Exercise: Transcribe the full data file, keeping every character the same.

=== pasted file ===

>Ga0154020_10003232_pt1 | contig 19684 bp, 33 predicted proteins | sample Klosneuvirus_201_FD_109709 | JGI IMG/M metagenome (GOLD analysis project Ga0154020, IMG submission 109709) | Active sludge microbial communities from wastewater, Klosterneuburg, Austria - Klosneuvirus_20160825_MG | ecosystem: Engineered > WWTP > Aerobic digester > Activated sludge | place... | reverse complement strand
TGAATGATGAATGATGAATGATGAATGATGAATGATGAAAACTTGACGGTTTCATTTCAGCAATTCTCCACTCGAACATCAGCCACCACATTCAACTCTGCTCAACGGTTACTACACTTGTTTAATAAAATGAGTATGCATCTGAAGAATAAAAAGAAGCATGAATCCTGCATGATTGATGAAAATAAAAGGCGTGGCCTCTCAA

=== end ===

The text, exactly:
>Ga0154020_10003232_pt1 | contig 19684 bp, 33 predicted proteins | sample Klosneuvirus_201_FD_109709 | JGI IMG/M metagenome (GOLD analysis project Ga0154020, IMG submission 109709) | Active sludge microbial communities from wastewater, Klosterneuburg, Austria - Klosneuvirus_20160825_MG | ecosystem: Engineered > WWTP > Aerobic digester > Activated sludge | place... | reverse complement strand
TGAATGATGAATGATGAATGATGAATGATGAATGATGAAAACTTGACGGTTTCATTTCAGCAATTCTCCACTCGAACATCAGCCACCACATTCAACTCTGCTCAACGGTTACTACACTTGTTTAATAAAATGAGTATGCATCTGAAGAATAAAAAGAAGCATGAATCCTGCATGATTGATGAAAATAAAAGGCGTGGCCTCTCAA